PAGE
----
How to steer clear of fraud when buying a used car

“When I bought a used car privately last year, everything went so smoothly. The car drove great, my mechanic gave it the thumbs up, the price was good. Then a month after the sale, a bailiff showed up to tow my car away. Turns out the seller had stopped making payments on their car loan, and the lender had a lien on the car that I didn't know about. I had no idea a lender could just take the car even though I didn’t owe them a cent.”

– William, Richmond, BC

British Columbians are twice as likely to buy a used vehicle as to buy a new one. There are some compelling reasons why (it’s cheaper!). But there are also more risks when buying used, especially when buying from a private seller. Whoever you’re buying from, here are six steps you can take to reduce the chances of being a victim of fraud when buying a used car.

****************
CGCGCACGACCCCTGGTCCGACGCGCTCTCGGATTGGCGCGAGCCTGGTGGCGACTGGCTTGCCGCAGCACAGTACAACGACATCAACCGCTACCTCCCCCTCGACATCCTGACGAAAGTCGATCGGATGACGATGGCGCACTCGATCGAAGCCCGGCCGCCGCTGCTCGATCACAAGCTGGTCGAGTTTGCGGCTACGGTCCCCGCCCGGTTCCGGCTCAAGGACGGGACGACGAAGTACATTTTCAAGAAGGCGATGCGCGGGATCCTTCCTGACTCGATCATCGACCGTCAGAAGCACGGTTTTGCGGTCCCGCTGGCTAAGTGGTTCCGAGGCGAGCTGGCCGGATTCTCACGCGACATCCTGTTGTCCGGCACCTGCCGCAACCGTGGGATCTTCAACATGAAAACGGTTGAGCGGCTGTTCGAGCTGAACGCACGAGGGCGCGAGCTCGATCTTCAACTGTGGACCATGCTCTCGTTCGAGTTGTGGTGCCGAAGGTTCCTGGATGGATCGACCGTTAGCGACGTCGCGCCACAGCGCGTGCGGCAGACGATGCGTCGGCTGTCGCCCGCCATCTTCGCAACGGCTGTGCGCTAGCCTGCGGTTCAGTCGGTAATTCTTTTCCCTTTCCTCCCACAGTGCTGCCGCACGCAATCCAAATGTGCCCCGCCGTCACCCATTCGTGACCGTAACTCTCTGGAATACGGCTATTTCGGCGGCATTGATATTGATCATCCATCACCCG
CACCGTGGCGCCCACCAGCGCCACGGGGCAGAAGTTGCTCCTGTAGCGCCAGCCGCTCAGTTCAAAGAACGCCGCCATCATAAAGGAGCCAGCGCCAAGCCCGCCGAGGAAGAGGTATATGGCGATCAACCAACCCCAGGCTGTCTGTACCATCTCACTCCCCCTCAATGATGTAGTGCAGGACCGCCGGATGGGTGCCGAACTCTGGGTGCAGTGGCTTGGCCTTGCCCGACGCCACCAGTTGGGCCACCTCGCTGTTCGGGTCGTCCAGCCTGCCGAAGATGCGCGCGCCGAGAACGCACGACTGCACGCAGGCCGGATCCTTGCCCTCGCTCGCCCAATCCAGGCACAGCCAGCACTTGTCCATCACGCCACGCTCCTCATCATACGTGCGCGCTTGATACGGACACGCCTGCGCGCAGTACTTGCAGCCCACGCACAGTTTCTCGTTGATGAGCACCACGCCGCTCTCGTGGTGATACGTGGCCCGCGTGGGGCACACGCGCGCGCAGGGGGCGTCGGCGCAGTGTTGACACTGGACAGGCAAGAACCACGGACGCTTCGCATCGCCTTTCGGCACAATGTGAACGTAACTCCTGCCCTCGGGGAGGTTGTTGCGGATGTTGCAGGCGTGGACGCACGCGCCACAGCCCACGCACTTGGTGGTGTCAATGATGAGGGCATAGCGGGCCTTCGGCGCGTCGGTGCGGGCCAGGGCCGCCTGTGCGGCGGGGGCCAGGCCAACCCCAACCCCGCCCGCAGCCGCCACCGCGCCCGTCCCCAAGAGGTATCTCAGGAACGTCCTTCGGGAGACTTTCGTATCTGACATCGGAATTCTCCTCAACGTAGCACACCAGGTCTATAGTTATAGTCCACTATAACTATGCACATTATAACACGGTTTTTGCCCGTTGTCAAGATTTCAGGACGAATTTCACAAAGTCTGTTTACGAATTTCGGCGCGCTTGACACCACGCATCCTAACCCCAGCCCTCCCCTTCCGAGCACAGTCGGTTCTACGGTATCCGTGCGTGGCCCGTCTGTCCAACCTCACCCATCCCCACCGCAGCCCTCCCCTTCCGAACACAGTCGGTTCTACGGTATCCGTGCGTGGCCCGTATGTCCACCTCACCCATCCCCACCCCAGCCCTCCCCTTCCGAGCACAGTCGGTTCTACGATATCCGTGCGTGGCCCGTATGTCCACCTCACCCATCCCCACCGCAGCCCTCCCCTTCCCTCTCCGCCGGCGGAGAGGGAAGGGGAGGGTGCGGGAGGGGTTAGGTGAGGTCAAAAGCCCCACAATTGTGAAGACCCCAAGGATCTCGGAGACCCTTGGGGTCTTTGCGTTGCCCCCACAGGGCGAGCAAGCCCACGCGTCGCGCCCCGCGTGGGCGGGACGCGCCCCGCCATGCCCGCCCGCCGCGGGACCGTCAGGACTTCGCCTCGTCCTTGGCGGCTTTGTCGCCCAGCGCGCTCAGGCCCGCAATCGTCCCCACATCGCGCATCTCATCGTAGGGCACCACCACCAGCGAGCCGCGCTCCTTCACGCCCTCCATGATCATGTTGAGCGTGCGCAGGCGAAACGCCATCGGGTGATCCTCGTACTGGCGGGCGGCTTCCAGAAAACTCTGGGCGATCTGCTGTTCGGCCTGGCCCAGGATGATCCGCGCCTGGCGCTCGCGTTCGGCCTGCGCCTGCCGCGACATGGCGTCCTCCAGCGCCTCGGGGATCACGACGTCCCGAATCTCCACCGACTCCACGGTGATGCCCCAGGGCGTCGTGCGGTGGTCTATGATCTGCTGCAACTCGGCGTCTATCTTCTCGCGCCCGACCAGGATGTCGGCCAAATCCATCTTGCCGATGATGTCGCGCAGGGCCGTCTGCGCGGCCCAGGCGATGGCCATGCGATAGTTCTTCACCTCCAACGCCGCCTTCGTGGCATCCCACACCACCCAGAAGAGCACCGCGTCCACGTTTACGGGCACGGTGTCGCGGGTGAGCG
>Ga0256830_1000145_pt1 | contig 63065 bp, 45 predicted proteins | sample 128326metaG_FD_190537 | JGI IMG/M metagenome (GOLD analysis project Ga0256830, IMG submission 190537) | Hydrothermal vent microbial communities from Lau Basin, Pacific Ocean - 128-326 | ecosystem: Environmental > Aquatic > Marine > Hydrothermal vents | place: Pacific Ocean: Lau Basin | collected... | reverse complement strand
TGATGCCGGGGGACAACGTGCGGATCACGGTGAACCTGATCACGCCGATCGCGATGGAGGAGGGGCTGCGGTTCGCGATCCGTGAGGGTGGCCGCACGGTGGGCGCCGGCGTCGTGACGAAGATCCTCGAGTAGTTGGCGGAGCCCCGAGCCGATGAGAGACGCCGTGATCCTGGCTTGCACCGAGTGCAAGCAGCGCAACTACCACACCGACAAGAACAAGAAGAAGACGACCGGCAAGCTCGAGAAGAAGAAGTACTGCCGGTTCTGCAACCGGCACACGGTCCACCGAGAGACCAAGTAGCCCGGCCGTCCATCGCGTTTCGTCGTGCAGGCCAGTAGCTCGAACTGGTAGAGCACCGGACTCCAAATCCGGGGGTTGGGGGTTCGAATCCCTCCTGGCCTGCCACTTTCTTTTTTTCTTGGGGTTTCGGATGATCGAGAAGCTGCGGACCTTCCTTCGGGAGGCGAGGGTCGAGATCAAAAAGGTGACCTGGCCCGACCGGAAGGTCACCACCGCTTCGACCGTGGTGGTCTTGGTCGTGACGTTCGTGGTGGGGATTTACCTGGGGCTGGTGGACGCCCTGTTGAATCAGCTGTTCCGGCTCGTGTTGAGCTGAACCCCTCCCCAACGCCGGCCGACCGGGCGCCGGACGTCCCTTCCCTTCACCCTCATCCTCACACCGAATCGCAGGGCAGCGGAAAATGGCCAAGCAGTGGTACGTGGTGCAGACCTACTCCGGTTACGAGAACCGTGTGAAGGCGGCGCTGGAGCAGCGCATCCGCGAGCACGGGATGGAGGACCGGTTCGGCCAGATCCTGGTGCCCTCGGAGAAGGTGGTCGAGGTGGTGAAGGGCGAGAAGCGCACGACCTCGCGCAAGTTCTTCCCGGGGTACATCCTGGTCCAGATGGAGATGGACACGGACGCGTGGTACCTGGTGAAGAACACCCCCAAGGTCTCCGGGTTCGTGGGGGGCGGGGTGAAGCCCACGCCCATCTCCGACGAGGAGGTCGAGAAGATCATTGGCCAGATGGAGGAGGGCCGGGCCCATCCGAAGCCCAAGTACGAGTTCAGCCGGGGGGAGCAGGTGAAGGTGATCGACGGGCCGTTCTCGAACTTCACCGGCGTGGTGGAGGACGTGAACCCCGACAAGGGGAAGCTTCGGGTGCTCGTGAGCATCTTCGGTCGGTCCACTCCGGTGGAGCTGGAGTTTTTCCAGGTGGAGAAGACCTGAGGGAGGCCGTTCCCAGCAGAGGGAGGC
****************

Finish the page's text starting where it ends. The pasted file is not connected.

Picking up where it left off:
How to protect against fraud

  • This information applies to British Columbia, Canada
  • Reviewed for legal accuracy in October 2022
  • Time to read: 5 minutes

Reviewed for legal accuracy by

Mario Garcia, CarbonCure Technologies

Mario Garcia

Also on this topic

Still not sure what to do?

If you're looking for advice specific to your situation, there are options for free or low-cost help.

Options for legal help

We are grateful to work on the unceded traditional territories of the xʷməθkʷəy̓əm (Musqueam), Sḵwx̱wú7mesh (Squamish) and səlilwətaɬ (Tsleil-Waututh) Nations, whose Peoples continue to live on and care for these lands.